7 homes for sale in Ireland that are RIGHT on the water
7 homes for sale in Ireland that are RIGHT on the water

Lauren Heskin

Ask The Expert: Surrogacy in Ireland – legally, what do I need to know?
Ask The Expert: Surrogacy in Ireland – legally, what do I need to know?

Karen Tobin

‘When your business is in design, good camera quality is essential’: Siobhan Lam on running interiors business April and the Bear
‘When your business is in design, good camera quality is essential’: Siobhan Lam on running...

Lauren Heskin

‘Comparing women and men’s sport goes against the spirit of, well, sport’
‘Comparing women and men’s sport goes against the spirit of, well, sport’

Edaein OConnell

6 steps to improve your gut health, according to a gastroenterologist
6 steps to improve your gut health, according to a gastroenterologist

IMAGE

Tokyo controversies: It’s 2021, why can’t the Olympics get it right?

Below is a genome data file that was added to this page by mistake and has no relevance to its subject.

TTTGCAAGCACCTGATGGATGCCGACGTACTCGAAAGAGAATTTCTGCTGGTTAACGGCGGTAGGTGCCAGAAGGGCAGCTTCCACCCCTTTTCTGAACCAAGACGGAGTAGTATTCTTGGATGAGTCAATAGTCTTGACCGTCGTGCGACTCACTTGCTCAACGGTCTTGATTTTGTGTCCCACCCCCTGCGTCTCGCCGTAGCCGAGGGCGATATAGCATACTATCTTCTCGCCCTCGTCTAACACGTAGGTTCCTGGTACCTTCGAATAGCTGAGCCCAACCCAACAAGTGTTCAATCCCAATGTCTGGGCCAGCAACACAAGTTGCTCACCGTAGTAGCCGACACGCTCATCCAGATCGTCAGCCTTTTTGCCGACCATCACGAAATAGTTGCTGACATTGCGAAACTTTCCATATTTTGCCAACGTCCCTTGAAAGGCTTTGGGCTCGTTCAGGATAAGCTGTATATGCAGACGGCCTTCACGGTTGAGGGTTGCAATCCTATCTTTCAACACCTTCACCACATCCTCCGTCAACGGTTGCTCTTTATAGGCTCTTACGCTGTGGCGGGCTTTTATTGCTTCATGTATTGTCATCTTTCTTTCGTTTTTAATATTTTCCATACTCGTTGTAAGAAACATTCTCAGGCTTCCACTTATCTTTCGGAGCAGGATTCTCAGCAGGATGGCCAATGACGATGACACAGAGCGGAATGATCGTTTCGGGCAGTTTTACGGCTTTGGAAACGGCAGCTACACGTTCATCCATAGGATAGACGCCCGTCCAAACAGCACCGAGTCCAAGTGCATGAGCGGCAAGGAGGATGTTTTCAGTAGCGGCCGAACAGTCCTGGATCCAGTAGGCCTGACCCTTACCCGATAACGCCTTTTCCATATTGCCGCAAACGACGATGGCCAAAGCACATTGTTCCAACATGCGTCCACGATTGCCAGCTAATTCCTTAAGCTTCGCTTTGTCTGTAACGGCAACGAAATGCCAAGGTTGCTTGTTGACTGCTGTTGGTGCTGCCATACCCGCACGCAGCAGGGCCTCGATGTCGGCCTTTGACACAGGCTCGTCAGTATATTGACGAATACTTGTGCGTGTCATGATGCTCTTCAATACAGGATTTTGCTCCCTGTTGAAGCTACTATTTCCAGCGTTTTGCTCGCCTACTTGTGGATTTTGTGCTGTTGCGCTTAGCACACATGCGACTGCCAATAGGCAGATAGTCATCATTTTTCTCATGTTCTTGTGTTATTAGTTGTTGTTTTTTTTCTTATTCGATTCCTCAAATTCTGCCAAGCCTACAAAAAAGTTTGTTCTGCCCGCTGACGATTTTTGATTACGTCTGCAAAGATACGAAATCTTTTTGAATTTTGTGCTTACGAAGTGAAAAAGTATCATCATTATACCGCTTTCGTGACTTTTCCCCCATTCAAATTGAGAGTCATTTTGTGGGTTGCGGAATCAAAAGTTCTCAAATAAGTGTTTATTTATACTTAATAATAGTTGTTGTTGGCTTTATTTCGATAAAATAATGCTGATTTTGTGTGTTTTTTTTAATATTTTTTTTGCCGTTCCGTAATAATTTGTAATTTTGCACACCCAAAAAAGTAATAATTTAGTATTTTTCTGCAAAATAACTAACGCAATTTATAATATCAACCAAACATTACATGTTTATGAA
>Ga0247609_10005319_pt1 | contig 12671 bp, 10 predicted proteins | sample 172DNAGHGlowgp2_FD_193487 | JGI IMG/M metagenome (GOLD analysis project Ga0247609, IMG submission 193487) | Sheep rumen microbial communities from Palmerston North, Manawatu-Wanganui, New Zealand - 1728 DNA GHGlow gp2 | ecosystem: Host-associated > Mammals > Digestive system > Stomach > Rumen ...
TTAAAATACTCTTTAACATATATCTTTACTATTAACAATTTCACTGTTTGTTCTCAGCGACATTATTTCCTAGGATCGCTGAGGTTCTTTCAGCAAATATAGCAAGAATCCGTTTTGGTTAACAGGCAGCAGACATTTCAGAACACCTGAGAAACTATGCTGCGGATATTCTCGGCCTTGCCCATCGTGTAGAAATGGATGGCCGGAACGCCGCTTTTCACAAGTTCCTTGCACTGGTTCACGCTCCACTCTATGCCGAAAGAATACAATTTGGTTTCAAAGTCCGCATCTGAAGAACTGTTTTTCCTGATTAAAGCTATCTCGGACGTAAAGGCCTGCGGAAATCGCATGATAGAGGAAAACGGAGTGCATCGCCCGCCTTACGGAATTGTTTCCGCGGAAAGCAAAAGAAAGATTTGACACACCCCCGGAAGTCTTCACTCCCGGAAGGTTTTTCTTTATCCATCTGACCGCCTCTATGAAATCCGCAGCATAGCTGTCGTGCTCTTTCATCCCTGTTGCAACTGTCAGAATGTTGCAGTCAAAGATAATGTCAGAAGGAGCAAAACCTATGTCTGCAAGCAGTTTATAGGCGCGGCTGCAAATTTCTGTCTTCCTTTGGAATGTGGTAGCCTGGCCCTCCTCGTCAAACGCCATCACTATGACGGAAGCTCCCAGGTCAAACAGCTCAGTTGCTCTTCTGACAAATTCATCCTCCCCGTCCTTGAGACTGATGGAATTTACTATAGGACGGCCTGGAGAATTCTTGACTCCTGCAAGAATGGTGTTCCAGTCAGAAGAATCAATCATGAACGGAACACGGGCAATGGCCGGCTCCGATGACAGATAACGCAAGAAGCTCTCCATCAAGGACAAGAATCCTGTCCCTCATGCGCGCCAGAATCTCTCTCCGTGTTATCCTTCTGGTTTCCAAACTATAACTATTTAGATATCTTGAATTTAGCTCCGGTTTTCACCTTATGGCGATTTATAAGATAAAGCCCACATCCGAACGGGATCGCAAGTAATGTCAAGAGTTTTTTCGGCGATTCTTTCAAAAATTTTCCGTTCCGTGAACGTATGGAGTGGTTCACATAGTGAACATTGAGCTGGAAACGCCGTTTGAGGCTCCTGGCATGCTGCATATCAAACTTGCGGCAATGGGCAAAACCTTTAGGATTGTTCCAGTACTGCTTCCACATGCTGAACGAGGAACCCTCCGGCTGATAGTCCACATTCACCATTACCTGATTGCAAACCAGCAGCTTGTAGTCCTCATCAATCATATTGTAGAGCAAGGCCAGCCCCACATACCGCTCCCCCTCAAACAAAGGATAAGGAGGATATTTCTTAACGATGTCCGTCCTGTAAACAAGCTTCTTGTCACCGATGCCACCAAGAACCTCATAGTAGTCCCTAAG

Tokyo controversies: It’s 2021, why can’t the Olympics get it right?

Sarah Finnan

Tokyo 2020: When the Irish Olympic team are competing and how to watch them
Tokyo 2020: When the Irish Olympic team are competing and how to watch them

Sarah Finnan

‘Love Island’ is finally love islanding and last night’s episode was full of drama
‘Love Island’ is finally love islanding and last night’s episode was full of drama

Sarah Finnan

Glossier Solar Paint is your cheat for natural sun-kissed skin
Glossier Solar Paint is your cheat for natural sun-kissed skin

Holly O'Neill

Olympian swimmer “disappointed” she had to leave breastfeeding son at home
Olympian swimmer “disappointed” she had to leave breastfeeding son at home

Jennifer McShane

Image / Editorial

‘A Raw, Unflinching Reflection On Our Obsession With Being Loved’: Louise O’Neill’s Almost Love (Review)


by Erin Lindsay
28th Feb 2018

I think my favourite thing about Louise O’Neill’s work is that it makes me really uncomfortable. I know, I know but hear me out. I read her books voraciously, feeling uneasy throughout. I put the book down and sit with it for a while until it comes- that feeling of realisation, vindication, knowing that the way I see the world has changed a little bit. That’s what keeps me coming back every time.